Does experience change understanding? The effects of personal experiences on patients' knowledge of medical terminology

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    This paper investigates the ways in which personal experience and native language status shape individual medical background knowledge. In this exploratory study, semi-structured in-depth interviews were conducted with native (NES, n=10) and non-native English speaking (NNES, n=7) participants. From the interviews it emerged that personal experiences or personal (emotional) involvement with any kind of medical condition have several effects on an individual’s knowledge and perception of medical terminology. Three main effects were found: 1) Personal experience fosters the retention of medical terms; 2) personal experience can promote the development of deeper underlying knowledge structures for the medical terms in question; 3) personal experience can aid participants in becoming aware of the different meanings health professionals and lay people attach to one and the same medical term. These findings, however, only hold true for NES participants. NNES participants experience many difficulties in medical communication. Most of their problems relate to English proficiency, their respective native language and the unfamiliarity with Western medical practice.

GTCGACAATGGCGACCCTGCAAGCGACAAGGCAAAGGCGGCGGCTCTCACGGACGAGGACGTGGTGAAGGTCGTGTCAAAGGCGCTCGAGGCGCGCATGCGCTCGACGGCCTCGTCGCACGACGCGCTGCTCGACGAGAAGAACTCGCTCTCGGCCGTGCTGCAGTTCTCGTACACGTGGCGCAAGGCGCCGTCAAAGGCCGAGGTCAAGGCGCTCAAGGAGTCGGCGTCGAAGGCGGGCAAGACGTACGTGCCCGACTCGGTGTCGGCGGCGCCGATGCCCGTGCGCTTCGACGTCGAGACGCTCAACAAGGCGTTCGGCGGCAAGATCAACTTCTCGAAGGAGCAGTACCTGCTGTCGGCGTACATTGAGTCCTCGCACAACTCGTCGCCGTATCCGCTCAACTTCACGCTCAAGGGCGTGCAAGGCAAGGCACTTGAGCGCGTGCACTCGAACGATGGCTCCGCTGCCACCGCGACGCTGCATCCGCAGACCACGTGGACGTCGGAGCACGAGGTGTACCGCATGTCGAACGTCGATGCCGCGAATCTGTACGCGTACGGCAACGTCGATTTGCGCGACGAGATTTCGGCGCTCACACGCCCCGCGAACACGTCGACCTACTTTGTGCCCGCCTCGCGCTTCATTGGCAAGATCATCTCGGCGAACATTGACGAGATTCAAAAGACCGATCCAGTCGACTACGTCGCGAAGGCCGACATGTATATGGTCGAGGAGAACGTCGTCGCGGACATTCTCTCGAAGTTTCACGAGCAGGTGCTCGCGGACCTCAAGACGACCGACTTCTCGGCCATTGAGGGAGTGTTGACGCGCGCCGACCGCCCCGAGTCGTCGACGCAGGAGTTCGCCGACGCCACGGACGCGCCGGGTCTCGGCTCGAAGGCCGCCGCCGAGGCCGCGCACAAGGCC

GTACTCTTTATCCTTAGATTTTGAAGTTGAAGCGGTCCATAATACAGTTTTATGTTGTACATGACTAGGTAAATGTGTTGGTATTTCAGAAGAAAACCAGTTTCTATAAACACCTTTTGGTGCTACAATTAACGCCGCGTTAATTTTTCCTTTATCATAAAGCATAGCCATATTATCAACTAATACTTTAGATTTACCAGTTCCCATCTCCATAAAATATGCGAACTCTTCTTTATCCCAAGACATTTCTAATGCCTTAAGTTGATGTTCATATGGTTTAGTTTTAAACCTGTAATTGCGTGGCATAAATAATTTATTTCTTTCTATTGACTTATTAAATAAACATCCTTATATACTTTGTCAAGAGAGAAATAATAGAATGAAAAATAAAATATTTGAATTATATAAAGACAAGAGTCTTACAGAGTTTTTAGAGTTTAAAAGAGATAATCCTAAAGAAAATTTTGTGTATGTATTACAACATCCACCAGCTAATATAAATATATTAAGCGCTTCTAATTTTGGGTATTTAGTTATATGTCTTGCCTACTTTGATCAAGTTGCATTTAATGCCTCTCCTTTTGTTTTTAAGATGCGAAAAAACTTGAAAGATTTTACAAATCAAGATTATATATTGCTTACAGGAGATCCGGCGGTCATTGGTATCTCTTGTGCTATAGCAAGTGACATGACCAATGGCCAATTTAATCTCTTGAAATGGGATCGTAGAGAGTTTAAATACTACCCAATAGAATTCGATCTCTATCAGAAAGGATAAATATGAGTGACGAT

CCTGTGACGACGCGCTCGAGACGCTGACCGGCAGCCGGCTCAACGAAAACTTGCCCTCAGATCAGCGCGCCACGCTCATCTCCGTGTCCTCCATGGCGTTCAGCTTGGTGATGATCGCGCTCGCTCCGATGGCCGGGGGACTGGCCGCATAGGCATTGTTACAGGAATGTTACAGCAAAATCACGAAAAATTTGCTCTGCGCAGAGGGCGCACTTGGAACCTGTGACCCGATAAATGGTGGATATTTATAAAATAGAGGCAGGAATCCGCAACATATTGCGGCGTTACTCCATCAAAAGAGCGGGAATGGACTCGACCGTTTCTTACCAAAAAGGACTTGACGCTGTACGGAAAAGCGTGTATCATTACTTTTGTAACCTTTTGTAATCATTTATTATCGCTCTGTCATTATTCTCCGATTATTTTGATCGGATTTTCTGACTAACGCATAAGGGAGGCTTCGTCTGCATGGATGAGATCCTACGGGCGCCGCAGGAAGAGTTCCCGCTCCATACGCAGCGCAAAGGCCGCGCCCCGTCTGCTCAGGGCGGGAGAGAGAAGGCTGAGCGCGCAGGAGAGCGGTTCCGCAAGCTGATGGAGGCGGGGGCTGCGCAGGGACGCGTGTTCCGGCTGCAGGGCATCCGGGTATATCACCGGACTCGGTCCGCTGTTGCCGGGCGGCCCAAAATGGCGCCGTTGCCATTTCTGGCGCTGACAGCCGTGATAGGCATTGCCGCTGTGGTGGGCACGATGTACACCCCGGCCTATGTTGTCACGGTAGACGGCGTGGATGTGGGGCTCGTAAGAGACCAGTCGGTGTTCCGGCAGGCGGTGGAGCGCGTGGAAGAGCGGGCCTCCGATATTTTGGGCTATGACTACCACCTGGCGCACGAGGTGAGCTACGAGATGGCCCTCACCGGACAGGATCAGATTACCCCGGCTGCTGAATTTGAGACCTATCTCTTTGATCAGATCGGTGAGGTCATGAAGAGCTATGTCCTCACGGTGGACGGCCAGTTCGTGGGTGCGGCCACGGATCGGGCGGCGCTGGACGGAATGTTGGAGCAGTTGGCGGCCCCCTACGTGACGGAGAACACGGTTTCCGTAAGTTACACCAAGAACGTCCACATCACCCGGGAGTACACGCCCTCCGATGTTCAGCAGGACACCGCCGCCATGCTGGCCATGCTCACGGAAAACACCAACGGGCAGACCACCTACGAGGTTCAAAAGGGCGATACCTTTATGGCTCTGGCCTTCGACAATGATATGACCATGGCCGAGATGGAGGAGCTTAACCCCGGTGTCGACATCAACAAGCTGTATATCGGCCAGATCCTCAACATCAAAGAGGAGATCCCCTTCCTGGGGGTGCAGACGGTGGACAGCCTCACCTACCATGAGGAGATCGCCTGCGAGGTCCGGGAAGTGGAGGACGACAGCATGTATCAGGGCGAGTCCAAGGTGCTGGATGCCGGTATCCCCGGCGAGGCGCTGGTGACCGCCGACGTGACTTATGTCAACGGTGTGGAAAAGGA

Original languageEnglish
    Title of host publicationSelected papers from the 2009 Conference of the Australian Linguistic Society
    Subtitle of host publicationproceedings
    EditorsYvonne Treis, Rik De Busser
    Place of PublicationMagill
    PublisherAustralian Linguistic Society
    Number of pages31
    ISBN (Print)9780980281538
    Publication statusPublished - 2010
    EventAustralian Linguistic Society Annual Conference - Melbourne
    Duration: 9 Jul 200911 Jul 2009


    ConferenceAustralian Linguistic Society Annual Conference


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